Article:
'March of Silence' in Uruguay sends message of remembrance to South America

Andre Vltchek
Andre Vltchek is a philosopher, novelist, filmmaker and investigative journalist. His latest books are: “Exposing Lies Of The Empire” and “Fighting Against Western Imperialism”. Discussion with N. Chomsky: On Western Terrorism. Point of No Return is his critically acclaimed political novel. Andre is making films for teleSUR and Press TV. Vltchek presently resides and works in East Asia and the Middle East.
They were marching shoulder-to-shoulder, young and old, in absolute silence. Some were carrying small placards with names and photos of their loved ones, who disappeared four decades ago, during the pro-Western dictatorship here in Uruguay.

The entire center of Montevideo came to a standstill. Blocks and blocks of this marvelous city were literally inundated by the river consisting of human bodies.

Then, in front of the municipality, the silence was broken. A huge screen above the square lit up, and photographs of each man and woman who disappeared, suddenly emerged, one by one. When no photograph was available, a gray contour was projected on the white screen. Two voices, one of a man, and one of a woman, were reading names of the victims. And the crowd chanted back in unison: “Presente!”

One block further, the “March of Silence” ended. The national anthem of Uruguay resonated across the old city. Some people stood still, in silent salute and reverence, others fell into each other’s arms, weeping openly and uncontrollably.

Uruguay, at least to some extent a socialist country, was still standing. All over the continent, however, left-wing governments were collapsing, under the terrible weight of constitutional coups as well as the media and business manipulations of the ‘elites’ and the Empire.

Argentina was crying out in pain under the neoliberal President Mauricio Macri, while the great Brazilian nation - fooled, cheated and spat at - was just slowly and painfully waking up after the long night of a shameless coup that brought a corrupt lackey and snitch of the West – Michel Temer – to power.

But even in Uruguay, the old establishment was still clinging to power, blocking many essential changes, resisting and silencing the calls for justice.

Around 300 people disappeared in tiny Uruguay during the extreme right-wing dictatorship (1973-85), of course much less than in Argentina or Chile.

“But that is enough. Enough!” An old lady who was holding a placard with the image of her sister told me. “300 are much more than enough. We want justice and truth. Because without those, there could be no real progress in this country.”

One of the posters read:


Other placards were much more explicit:


And an even stronger one:


“This is so impressive, so touching!” whispers my friend Lilian Soto, a leading Paraguayan left-wing politician and former MP and Presidential candidate. “I have already participated in this march on several occasions. I really love this country!”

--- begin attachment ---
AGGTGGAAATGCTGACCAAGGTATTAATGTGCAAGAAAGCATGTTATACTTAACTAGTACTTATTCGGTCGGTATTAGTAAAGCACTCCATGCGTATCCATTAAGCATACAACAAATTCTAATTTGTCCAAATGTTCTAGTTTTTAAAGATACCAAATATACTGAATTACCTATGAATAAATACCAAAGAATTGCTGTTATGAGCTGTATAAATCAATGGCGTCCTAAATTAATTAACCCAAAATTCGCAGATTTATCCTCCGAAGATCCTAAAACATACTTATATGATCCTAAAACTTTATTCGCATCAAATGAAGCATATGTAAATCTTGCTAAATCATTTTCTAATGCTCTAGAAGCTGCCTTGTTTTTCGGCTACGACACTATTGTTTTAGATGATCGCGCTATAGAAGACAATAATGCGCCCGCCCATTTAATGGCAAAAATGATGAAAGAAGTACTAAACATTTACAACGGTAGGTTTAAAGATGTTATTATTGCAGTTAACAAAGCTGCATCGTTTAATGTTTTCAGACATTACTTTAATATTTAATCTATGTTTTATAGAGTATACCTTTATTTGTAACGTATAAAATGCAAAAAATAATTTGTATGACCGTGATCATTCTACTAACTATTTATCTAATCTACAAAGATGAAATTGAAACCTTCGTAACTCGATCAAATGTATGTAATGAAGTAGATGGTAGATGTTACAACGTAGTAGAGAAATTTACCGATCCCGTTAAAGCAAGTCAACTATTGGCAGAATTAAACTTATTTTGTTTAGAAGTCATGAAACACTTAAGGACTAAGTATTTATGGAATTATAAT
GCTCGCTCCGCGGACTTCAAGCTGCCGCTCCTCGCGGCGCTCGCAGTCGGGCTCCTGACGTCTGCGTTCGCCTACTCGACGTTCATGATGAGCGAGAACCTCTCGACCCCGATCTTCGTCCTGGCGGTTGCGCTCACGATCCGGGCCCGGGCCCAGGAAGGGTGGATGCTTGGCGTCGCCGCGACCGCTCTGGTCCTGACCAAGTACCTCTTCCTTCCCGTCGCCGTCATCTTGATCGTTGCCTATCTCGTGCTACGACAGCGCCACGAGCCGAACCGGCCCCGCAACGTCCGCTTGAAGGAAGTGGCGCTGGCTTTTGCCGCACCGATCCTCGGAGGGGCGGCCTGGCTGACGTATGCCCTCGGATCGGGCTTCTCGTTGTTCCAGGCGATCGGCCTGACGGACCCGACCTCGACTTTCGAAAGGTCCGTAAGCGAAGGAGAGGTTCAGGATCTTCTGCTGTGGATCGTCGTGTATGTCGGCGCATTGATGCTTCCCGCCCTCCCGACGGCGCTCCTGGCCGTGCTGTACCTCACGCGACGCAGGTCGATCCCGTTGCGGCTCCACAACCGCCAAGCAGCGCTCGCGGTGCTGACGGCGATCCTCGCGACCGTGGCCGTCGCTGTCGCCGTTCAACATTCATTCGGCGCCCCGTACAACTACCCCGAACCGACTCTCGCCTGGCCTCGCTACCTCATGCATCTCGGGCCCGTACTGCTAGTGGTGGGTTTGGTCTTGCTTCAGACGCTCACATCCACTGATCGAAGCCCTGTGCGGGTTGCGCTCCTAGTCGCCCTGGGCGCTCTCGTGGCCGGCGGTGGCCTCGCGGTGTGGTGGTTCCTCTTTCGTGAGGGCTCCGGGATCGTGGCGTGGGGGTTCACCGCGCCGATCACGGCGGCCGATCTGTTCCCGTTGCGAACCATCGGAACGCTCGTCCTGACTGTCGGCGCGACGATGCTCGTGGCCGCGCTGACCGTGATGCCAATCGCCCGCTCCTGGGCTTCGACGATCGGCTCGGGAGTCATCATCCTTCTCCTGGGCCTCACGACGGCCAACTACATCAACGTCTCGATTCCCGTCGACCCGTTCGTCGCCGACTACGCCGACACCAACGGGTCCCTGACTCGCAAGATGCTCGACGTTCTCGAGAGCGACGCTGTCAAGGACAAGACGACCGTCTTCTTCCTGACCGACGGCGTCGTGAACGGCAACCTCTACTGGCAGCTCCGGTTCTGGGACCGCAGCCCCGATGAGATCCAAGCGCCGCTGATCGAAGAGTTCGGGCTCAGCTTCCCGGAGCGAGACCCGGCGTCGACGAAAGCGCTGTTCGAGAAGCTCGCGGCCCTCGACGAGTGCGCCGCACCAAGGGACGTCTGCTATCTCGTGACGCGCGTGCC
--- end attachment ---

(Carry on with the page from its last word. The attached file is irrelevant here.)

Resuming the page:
I briefly speak to my colleague and comrade from TeleSur, who is covering this great event for the entire Latin America and the world.

This year, after what happened in neighboring Argentina and Brazil, the march is gaining great symbolism. Cuban flags are flying, not far from the great Uruguayan Cinemateque, where my film about the US-backed 1965 coup in Indonesia had been shown, many years ago. In front of the statue of Socrates, a man poses, proudly, wrapped in a huge Brazilian flag.

“Those flags were just personal statements by several individuals,” explains my friend, Uruguayan journalist and activist Agustin Fernandez. “The demonstration was still mainly about the crimes committed by our past dictatorship.”

Mainly, yes; but those men and women I spoke to, on the night of 21 May, in the center of Montevideo, appeared to be extremely concerned about the macabre developments shaking the neighboring countries.

In Latin America, as well as all around the world, everything is clearly inter-connected. The West; the Empire, are behind almost all the horrid crimes against the humanity.

A great Greek film director, Costa Gavras, depicted the Uruguayan dictatorship and the Yankee involvement (a story of a US diplomat and expert in torture, who was kidnapped by the Uruguayan resistance group Tupamaros), in his iconic film “State of Siege” (1973).

The US and the West were behind the disappearances and torture in this historically peaceful and democratic country... as they were responsible for the horrors of fascist dictatorships in Chile, Argentina, Brazil and elsewhere... and just as they are accountable for the recent ‘events’ in Argentina and Brazil.

Who said that the US was ‘too busy in the Middle East, while also provoking Russia and China?’ Who said that ‘the Empire finally closed its eyes, stopped looking south?’ It never does! It never sleeps!

Walking down the streets of Montevideo, photographing and talking to the marching masses, on several occasions I was tempted to shout:

“Hugo Chavez Frias!”


“Salvador Allende Gossens!”

Expecting to hear those loud, clear and proud voices replying to me: “Presente!”

The statements, views and opinions expressed in this column are solely those of the author and do not necessarily represent those of RT.